Participatory Video has been used successfully by communities to make change through sustained and effective advocacy campaigns. Planning, working and analysing together enables them to evolve local solutions and reflect on their values as a group and individually. This process boosts their confidence to address broader issues and secure change. Here are some examples.
During 7 months, 12 adolescent girl trainees in each country learnt how to use participatory video combined with the Most Significant Change Technique to support 450 other girls to share their stories of change. At the end of the process, the girl trainees -who became strong video girl leaders- analysed the 64 collected video stories of change (32 per country), collected notes from the process, and presented the results and recommendations to the program implementers and donor in video reports.
In this participatory video project a film is made by 11 members of the Ericaville Farming Trust. A complicated process led to the participants going out into their community to enable a group of youth, elders and women to come together to tell their stories through a participatory video process, and community screening. The video tells the story of their journey together as a community. The past displacement from the West Coast and their resettlement along the coast of the Southern Cape, South Africa, their longing to own land and to farm became a reality after a wait of 30 years.
In this participatory video project a group of people in Chanya (Malawi) explore key issues affecting them as individuals and the wider community, in relation to climate change locally and/or globally. Video was used as a tool by which the subject could be explored and perspectives shared amongst the participants themselves and with the wider community and beyond.
In this participatory video project 12 cocoa farmers made a video, which focused on the negative impacts of deforestation. They succeeded in generating a video that carries the seldom heard voices of Ivorian cocoa farmers, and clearly demonstrates the problems that they are experiencing as a result of climate change. The completed video has the potential to raise awareness of how climate change is impacting on people in this region and may serve to generate interest in supporting efforts to mitigate these problems.
In this participatory video project a team of coffee farmers identifies and documents sustainable land management practices through video, which could then be used to share knowledge locally, and potentially further afield. Participants were selected by the organisers from two neighbouring coffee co-operatives. InsightShare facilitators helped the group to identify the main threats to farmers, and look at changes in the local environment and weather. They produced a video, which was subsequently made into 3 short videos: ‘Climate Change’, ‘Land Management’ and ‘Land Subdivision’.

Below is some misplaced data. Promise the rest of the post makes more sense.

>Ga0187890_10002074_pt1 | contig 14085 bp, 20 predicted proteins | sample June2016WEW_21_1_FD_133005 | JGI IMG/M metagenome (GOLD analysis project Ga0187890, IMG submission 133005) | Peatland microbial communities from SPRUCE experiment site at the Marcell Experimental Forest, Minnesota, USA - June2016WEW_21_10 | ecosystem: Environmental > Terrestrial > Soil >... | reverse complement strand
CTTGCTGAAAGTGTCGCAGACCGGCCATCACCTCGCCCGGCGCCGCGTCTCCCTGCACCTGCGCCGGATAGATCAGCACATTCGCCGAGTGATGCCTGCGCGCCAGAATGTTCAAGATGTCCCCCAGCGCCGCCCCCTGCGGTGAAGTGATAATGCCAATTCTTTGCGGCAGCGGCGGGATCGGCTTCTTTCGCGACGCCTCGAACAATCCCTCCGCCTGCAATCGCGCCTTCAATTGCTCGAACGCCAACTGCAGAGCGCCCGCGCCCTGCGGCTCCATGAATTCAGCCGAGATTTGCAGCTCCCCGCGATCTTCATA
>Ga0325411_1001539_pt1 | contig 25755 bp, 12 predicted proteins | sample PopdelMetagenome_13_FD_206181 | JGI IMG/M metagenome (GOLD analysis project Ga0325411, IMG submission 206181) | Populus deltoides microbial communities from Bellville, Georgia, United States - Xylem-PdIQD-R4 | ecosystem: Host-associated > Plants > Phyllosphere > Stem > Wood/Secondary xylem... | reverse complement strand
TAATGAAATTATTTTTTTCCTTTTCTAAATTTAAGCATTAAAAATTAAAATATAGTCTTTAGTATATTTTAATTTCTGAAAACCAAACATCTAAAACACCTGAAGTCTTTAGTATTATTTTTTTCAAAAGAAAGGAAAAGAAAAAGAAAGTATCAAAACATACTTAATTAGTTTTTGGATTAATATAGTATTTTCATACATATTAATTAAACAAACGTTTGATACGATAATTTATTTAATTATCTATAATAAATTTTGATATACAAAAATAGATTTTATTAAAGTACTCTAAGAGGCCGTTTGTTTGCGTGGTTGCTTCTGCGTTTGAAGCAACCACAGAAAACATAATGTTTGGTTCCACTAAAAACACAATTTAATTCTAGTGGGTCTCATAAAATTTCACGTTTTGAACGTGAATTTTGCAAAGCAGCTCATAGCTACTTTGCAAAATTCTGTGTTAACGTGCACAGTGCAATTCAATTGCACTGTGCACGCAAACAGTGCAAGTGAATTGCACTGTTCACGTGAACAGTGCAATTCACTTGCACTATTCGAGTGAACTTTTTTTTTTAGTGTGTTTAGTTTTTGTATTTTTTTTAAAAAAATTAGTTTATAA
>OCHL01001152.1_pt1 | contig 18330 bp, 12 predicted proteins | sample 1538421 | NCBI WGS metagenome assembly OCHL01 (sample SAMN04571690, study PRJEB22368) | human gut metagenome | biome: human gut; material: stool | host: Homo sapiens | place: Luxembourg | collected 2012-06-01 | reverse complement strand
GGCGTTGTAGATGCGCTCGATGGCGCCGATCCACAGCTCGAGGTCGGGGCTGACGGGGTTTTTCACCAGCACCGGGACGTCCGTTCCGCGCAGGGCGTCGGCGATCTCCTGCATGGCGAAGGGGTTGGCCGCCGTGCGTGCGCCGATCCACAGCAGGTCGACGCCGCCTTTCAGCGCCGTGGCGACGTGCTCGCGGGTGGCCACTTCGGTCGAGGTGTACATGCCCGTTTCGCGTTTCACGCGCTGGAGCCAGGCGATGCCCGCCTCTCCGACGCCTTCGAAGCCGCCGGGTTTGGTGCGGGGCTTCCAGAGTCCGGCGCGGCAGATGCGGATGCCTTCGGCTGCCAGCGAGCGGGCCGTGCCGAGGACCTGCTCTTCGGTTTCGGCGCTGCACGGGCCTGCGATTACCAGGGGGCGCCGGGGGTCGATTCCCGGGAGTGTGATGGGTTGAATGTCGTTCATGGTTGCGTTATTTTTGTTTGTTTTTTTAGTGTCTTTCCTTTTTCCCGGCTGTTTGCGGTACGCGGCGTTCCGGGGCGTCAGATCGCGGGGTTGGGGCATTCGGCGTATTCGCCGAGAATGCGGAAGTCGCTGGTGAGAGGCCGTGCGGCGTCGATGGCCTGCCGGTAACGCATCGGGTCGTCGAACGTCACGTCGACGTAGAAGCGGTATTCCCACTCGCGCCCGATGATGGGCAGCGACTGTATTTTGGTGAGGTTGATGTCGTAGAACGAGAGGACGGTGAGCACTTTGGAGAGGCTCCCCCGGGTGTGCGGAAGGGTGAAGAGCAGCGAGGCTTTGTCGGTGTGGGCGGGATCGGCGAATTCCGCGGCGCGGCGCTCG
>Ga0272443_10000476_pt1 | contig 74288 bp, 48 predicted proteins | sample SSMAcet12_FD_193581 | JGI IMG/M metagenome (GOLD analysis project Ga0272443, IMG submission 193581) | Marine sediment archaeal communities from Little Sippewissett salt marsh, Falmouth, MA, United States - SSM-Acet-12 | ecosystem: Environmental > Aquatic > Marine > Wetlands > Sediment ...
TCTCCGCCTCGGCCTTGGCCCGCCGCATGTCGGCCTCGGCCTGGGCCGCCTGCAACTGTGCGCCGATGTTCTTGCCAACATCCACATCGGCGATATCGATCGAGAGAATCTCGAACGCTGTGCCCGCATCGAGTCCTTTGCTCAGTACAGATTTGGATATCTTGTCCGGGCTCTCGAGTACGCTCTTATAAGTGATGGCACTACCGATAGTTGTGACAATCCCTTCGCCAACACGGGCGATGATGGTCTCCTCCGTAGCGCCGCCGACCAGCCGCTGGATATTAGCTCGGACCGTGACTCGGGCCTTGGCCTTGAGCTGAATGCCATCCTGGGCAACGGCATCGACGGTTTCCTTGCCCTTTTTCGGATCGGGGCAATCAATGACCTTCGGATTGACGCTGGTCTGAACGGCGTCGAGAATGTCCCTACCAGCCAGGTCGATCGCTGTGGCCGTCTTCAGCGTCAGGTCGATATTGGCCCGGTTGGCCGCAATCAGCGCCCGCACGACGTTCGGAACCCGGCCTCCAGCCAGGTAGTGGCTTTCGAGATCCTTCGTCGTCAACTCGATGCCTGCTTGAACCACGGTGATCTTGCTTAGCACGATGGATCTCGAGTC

In June and July 2012, eleven farmers from the Cariango Commune in the province of Kwanza Sul, Angola, took part in a participatory video project to explore the impacts of climate change on their livelihoods. After much debate the group decided to focus on the issue of drought as something common to all, and to use the video to explore different ways in which it is impacting the four different communities, by gathering local ideas and stories.
In March 2012 InsightShare worked together with six other partners of the BRAVE collaboration on the 'Planet Under Pressure' conference. The conference aimed to bridge the worlds of science, the arts, politics, business, faith and the global South, the BRAVE collective challenged participants within and beyond the conference to develop a shared global vision of sustainability and come up with some 'big ideas' for achieving it.
An article about the conference was published in the Summer Issue of 'Planet Earth', click below to download the article.
What is your vision of a sustainable world? This is the question that was addressed by people from India, South Africa, Bangladesh, Zimbabwe and Ethiopia and shared with an international conference of scientists, to inspire radical thinking.
'A Rope to Tie a Lion' was planned, filmed and edited by a group of twelve farmers from three kebeles in Fogera woreda in Amhara region of Ethiopia. Gareth Benest from InsightShare facilitated the participatory video process alongside Beth Cullen and Aberra Adie from ILRI, which took place between the 12th and 24th February 2012.
As part of the 'Conversations with the Earth — Indigenous Voices on Climate Change' programme InsightShare has supported the development of an indigenous media network around the world. Since 2009 the participatory video process has helped inspire indigenous communities across five continents to work together to protect the planet for future generations. This impact report summarises their stories and the story of InsightShare's contribution to the programme.
An article on the Transparency International blog about how the African chapters in Ghana, Liberia, Mozambique, Sierra Leone, Uganda, and Zambia are supporting poor communities to make their own films to highlight the problems they face linked to corruption.